Photo of the week: life becomes art in this Murmansk snowscape

Photo of the week: life becomes art in this Murmansk snowscape

2 February 2017

Following last week’s adventures outdoor swimming in wintry Norilsk, this week we return to the Russian North, heading further into the Arctic Circle to Murmansk with Polish-born photographer Tori Ferenc.

“It was my longing for the north that took me there. I love snow and the Arctic regions,” Ferenc told The Calvert Journal.

An enthusiast for black-and-white street photography in the style of Henri Cartier-Bresson, you’ll usually find Ferenc casting her lens closer to home: the documentary photographer has shot the BMXers in her native Poland and a community of Hasidic Jews in north east London, the city she currently calls home.

However, last month she flew to St Petersburg to fulfill her dream Arctic expedition. To get to the final destinaton of Teriberka, Ferenc first completed a 27-hour journey to Murmansk, Russia’s northernmost city.

“We stayed there for three days and took a bus to Teriberka, a small village by the Barents Sea. It was the most magical place I’ve ever seen,” she describes.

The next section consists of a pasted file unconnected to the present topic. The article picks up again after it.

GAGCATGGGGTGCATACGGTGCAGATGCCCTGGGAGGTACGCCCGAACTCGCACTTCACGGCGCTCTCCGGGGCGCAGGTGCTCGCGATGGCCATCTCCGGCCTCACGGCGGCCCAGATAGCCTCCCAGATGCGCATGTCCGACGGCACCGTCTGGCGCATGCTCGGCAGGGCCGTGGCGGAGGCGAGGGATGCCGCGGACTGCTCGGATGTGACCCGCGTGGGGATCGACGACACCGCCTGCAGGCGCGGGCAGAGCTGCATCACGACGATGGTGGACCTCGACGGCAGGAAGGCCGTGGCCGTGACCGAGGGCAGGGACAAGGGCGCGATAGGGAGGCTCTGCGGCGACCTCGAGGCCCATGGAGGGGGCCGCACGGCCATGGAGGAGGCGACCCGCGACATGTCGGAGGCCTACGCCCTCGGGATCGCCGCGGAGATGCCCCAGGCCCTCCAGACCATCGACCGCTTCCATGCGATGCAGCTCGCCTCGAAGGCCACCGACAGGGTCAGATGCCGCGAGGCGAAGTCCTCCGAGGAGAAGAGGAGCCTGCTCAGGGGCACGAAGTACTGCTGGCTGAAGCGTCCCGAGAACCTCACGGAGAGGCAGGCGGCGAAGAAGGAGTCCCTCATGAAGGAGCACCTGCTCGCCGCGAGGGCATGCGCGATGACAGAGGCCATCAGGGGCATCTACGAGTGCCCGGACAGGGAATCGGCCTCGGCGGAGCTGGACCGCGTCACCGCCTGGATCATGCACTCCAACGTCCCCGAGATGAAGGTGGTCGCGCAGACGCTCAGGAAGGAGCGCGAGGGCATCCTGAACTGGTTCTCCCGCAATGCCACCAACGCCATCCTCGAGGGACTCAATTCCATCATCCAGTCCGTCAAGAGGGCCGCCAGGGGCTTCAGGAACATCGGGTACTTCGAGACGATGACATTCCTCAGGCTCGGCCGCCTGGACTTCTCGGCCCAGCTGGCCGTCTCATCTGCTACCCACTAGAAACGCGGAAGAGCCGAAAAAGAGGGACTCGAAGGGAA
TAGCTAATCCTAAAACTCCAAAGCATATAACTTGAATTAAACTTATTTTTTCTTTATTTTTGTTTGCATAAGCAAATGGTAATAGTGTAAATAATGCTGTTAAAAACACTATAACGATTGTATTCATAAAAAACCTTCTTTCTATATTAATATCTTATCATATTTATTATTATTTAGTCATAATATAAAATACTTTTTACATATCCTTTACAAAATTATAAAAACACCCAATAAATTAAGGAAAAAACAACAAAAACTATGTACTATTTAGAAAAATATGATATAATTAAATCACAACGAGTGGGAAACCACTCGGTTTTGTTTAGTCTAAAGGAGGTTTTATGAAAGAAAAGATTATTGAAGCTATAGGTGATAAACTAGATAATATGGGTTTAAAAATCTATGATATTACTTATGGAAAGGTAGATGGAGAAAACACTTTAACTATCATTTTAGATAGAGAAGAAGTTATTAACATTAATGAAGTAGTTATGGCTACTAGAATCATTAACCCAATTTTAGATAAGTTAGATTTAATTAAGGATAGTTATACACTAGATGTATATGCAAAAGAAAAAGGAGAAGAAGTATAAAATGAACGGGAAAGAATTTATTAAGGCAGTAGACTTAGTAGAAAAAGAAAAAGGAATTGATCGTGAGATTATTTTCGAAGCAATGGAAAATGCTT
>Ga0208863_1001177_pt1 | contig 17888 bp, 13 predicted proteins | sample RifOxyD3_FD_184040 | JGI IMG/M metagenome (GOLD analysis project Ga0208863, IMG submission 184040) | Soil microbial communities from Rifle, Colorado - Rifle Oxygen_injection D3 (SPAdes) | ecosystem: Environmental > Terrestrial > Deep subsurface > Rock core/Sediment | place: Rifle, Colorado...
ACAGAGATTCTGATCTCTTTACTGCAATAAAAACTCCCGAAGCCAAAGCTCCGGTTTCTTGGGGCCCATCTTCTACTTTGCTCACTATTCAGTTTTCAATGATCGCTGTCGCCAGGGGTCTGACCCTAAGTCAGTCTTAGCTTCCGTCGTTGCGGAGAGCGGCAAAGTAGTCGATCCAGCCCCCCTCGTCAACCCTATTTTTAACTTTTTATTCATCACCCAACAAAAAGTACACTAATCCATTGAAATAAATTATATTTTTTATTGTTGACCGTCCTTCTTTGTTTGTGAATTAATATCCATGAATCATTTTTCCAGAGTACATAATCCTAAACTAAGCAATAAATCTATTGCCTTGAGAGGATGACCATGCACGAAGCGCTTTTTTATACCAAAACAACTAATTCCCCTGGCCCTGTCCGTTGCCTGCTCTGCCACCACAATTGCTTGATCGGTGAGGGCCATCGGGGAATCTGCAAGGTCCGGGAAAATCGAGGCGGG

This photo was taken by a lake in Murmansk, while the photographer was on her way to visit one of the city’s famed landmarks, the grandiose granite Alyosha monument. The image has the quality of a historic painting with the presence of a grand shipping vessel in the background, figures playing in the foreground and the Russian flag taking centre stage. As with her street photography, even in this frozen far-flung landscape, Ferenc manages to capture the dynamism of the world in a single frame.

“Russia is definitely a very interesting and diverse country. I would love to come back, but next time I will try to learn some Russian,” Ferenc reflects on her trip.

See more photos from her travels on her Instagram.